|Appears in Collections:||Literature and Languages eTheses|
|Title:||Bearing Witness to an Era: Contemporary Nigerian Fiction and the Return to the Recent Past.|
|Publisher:||University of Stirling|
|Citation:||Tenshak, J., "Dictatorship and Alienation in Sefi Atta’s Everything Good will Come," in Walter P. Collins III (ed.), Writing Contemporary Nigeria: How Sefi Atta Illuminates African Culture and Tradition, New York: Cambria Press, 2015.|
Tenshak, J., "Popular Perception, Social Reality: The SAP Experience in Contemporary Nigerian Writing," International Journal of English Language and Translation Studies, Vol. 3, No. 2, 2015, pp.33-41.
|Abstract:||The body of writing collectively referred to as third generation or contemporary Nigerian literature emerged on the international literary scene from about the year 2000. This writing is marked by attempts to negotiate contemporary identities, and it engages with various developments in the Nigerian nation: Nigeria’s past and current political and socio-economic state, different kinds of cultural hybridization as well as the writers increasing transnational awareness. This study argues that contemporary Nigerian fiction obsessively returns to the period from 1985-1998 as a historical site for narrating the individual and collective Nigerian experience of the trauma of military dictatorship, which has shaped the contemporary reality of the nation. The study builds on existing critical work on contemporary Nigerian fiction, in order to highlight patterns and ideas that have hitherto been neglected in scholarly work in this field. The study seeks to address this gap in the existing critical literature by examining third-generation Nigerian writing’s representation of this era in a select corpus of work spanning from 2000-06: Okey Ndibe’s Arrows of Rain (2000), Helon Habila’s Waiting for an Angel (2002), Sefi Atta’s Everything Good will Come (2005), and Chimamanda Adichie’s Purple Hibiscus (2006). The four novels chosen were written in response to military rule and dictatorship in the 80s and 90s, and they all feature representations of state violence. This study finds that, despite variations in the novels aesthetic modes, violence, control, silencing, dictatorship, alienation, the trauma of everyday life and resistance recur in realist modes. Above all, the study argues that contemporary Nigerian fiction’s insistent representation of the violent past of military rule in Nigeria is a means of navigating the complex psychological and political processes involved in dealing with post-colonial trauma by employing writing as a form of resistance.|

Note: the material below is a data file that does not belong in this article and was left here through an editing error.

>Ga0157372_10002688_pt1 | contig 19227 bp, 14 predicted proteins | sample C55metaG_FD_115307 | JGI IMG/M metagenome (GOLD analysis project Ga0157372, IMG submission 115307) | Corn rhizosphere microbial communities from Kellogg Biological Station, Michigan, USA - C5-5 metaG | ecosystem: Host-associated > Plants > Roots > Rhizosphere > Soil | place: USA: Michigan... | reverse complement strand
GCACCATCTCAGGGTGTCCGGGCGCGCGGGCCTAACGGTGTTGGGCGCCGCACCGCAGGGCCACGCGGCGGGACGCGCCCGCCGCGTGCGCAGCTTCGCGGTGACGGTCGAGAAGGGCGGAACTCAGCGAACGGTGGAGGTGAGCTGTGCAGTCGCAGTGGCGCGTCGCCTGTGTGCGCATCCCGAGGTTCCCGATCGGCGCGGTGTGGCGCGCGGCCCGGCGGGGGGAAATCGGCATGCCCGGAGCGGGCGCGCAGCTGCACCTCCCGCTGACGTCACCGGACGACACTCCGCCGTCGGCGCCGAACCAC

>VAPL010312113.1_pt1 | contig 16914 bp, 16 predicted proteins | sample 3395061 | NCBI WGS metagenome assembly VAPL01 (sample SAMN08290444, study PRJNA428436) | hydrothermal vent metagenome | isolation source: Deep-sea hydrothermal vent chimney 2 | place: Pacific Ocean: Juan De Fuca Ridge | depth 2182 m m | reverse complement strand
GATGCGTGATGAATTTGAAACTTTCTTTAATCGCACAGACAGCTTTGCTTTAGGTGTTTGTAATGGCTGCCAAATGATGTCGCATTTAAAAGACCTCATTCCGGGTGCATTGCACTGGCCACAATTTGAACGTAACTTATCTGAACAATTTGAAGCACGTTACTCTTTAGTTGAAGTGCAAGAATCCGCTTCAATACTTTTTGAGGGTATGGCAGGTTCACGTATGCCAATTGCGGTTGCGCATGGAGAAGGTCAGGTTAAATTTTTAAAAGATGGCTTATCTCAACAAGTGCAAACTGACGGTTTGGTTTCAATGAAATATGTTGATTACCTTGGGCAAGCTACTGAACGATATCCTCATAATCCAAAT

|Type:||Thesis or Dissertation|
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